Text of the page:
Top quality UPS’ are resilient workhorses built to provide years of service with regular maintenance. However, it is important to ensure that the capacity of the unit you choose is suitable for the application it is going to be used for. In addition, there are some other aspects to keep in view while choosing a UPS system.
When used in controlled temperature environments in the range of 0°C to 40°C, standard on-line UPS units should be easily able to meet these requirements. However, today there is an increasing need to utilise on-line UPS technology in extreme temperature environments. Read on to learn why your UPS’ operation needs to be consistent with its immediate environment.
Temperature Rating Inspections
Many remote outdoor locations may require sensitive heavy duty equipment and on-line Uninterruptible Power Supply to be installed inside structures that do not have any climate control systems or protective enclosures. Even if these systems have some form of protection from the natural elements, trying to use an off-the-shelf unit in any extreme temperature environment wouldn’t be the right decision.
Generally, manufacturers will submit UPS’ that are certified for a temperature range of over 0°C to 40°C to the relevant safety agency. The agency would conduct an engineering evaluation of the system in which they will take the temperature profile of the heat sinks and highest heat-generating parts. The safety agency reviews all the internal components such as the circuit board, and plastic parts used within the unit as well.
They conduct these inspections to ensure that all the components are within the temperature limits and ratings. Most UPS manufacturers design on-line systems for environments that are in the 0°C to 40°C temperature range. But if these UPS Systems are installed in buildings without any kind of temperature control, that could impact the unit’s reliability and lifespan. In some cases, it can result in an outright failure.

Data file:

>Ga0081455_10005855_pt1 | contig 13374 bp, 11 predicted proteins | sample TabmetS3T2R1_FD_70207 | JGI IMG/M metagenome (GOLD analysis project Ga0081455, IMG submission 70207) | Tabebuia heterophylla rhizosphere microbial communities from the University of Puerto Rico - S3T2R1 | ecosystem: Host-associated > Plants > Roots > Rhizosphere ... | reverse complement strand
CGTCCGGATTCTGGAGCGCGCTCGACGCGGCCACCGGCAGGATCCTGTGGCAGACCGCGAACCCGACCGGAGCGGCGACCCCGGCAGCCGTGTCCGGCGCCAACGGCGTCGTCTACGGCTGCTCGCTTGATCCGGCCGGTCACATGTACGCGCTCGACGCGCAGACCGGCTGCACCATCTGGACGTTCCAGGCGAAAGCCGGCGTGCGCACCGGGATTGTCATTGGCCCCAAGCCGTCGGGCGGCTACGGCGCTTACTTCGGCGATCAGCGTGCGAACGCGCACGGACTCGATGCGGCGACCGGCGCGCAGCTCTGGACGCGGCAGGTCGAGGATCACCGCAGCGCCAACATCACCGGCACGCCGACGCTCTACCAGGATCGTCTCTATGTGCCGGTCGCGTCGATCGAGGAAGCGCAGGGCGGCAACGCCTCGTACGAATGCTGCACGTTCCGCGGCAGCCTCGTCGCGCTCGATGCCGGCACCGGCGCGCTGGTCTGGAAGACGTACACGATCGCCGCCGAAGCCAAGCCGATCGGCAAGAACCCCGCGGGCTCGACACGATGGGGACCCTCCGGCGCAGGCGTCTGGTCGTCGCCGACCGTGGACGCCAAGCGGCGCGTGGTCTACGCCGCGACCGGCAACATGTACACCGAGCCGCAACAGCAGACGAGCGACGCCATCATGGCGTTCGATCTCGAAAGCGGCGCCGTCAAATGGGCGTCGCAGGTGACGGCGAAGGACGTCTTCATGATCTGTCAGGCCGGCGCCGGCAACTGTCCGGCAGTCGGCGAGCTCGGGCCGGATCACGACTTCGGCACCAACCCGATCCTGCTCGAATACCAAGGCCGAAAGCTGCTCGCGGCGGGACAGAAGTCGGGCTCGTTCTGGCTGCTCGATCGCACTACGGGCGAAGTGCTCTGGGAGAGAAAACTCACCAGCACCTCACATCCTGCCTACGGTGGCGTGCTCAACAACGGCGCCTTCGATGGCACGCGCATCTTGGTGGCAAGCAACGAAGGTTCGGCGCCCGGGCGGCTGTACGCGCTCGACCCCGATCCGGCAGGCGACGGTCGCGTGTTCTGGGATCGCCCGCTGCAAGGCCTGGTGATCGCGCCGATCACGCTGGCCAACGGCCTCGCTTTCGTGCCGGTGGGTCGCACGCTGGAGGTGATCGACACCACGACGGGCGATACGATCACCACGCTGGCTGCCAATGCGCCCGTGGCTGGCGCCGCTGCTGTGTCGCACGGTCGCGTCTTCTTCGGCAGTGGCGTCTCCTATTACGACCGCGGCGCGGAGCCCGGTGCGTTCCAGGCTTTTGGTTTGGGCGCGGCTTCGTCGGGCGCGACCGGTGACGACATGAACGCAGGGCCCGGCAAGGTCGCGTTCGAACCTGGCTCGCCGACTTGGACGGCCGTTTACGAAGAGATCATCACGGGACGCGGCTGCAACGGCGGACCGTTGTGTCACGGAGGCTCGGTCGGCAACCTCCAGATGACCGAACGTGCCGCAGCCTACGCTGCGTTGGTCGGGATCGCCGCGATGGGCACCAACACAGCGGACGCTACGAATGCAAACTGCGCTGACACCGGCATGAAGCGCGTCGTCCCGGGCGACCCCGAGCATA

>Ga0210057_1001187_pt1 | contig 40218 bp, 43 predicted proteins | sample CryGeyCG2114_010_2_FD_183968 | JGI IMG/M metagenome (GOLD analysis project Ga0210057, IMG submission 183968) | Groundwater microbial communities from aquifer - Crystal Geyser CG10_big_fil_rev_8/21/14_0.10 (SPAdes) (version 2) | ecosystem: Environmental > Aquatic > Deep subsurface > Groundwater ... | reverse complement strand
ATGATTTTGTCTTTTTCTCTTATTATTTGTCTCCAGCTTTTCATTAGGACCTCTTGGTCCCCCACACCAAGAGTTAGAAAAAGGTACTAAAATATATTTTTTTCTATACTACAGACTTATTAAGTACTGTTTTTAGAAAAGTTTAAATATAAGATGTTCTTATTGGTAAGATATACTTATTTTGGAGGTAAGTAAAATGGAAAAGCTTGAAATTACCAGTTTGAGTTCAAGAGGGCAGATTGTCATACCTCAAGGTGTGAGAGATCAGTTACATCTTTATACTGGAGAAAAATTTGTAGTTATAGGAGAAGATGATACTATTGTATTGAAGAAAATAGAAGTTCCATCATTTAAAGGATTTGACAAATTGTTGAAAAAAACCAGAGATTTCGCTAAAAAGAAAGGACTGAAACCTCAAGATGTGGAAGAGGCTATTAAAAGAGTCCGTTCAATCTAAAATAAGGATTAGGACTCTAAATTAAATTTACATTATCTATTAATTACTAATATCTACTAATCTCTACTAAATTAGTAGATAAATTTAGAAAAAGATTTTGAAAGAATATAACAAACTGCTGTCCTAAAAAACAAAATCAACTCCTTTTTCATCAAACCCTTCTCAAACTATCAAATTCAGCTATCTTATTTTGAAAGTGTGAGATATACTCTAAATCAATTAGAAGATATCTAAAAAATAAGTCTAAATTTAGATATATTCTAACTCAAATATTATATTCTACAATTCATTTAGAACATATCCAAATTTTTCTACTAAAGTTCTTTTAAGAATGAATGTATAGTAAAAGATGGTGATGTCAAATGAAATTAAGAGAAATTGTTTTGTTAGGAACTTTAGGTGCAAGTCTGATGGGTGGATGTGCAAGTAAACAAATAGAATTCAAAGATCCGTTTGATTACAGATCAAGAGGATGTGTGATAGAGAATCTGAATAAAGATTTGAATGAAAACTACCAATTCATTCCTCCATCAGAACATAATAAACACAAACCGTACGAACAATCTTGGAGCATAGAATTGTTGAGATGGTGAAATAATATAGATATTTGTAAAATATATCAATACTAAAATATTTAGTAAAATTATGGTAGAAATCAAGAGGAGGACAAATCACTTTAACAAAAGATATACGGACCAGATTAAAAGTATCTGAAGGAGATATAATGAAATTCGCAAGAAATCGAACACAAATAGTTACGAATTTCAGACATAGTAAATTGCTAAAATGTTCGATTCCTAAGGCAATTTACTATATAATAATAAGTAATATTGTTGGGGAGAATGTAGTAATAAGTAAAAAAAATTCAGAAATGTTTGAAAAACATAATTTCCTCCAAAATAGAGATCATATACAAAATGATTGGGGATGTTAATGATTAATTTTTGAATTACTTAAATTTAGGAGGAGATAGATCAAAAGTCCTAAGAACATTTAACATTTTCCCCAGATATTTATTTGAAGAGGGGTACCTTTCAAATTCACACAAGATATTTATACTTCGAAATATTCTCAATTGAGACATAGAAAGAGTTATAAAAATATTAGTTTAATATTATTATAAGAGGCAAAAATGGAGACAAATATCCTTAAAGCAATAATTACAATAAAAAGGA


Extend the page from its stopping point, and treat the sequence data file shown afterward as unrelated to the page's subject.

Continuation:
Problems That Can Surface
In order to meet the demands of higher temperature settings, you need UPS systems that are specifically designed to meet that requirement. Some common problems that can arise in systems that aren’t rated for extreme temperatures include:
- Batteries become the first concern; the lifespan of a standard UPS battery can be drastically shortened if the system is operated in environments with a temperature above 40°C. The batteries also need to have operational temperature ratings that either meet/exceed both the high and low, temperature limits. If the temperature is below 0°C, that can present certain problems too. In the case of VRLA batteries, their electro/chemical design can limit their ability to deliver sufficient levels of current to power the UPS in temperatures below -20°C. As a consequence, if the battery is operated at 0⁰C, its runtime can drop by up to 50% of its typical value.
- Below -40°C temperature, the electrolyte within the electrolytic capacitors utilised in the UPS unit can significantly reduce the capacitors’ capacitance, causing a rupture in the system’s over-pressure safety vents. Eventually, this can cause the internal electrolytic capacitors to dry, resulting in a failure of the UPS system.
- The UPS could have high power components such as chokes & transformers that can become overheated and cause a system failure. Aside from this, they also pose the risk of an internal fire in the UPS.
- When used in higher temperatures, the plastics used in the battery/UPS construction can develop cracks or become deformed.
As you can see, there are a number of reasons why it’s important to ensure that the UPS’ operation is consistent with its immediate environment. If you want to know anything more about any of our products and services, don’t hesitate to contact us at KaRaTec Power Supply Pty. You can give us a call at 612 9808 1127. You can also fill in this contact us form and we will respond within the shortest possible time to help you with the guidance and information you need.
Thanks for reading,
Karatec Power Supply Pty
612 9808 1127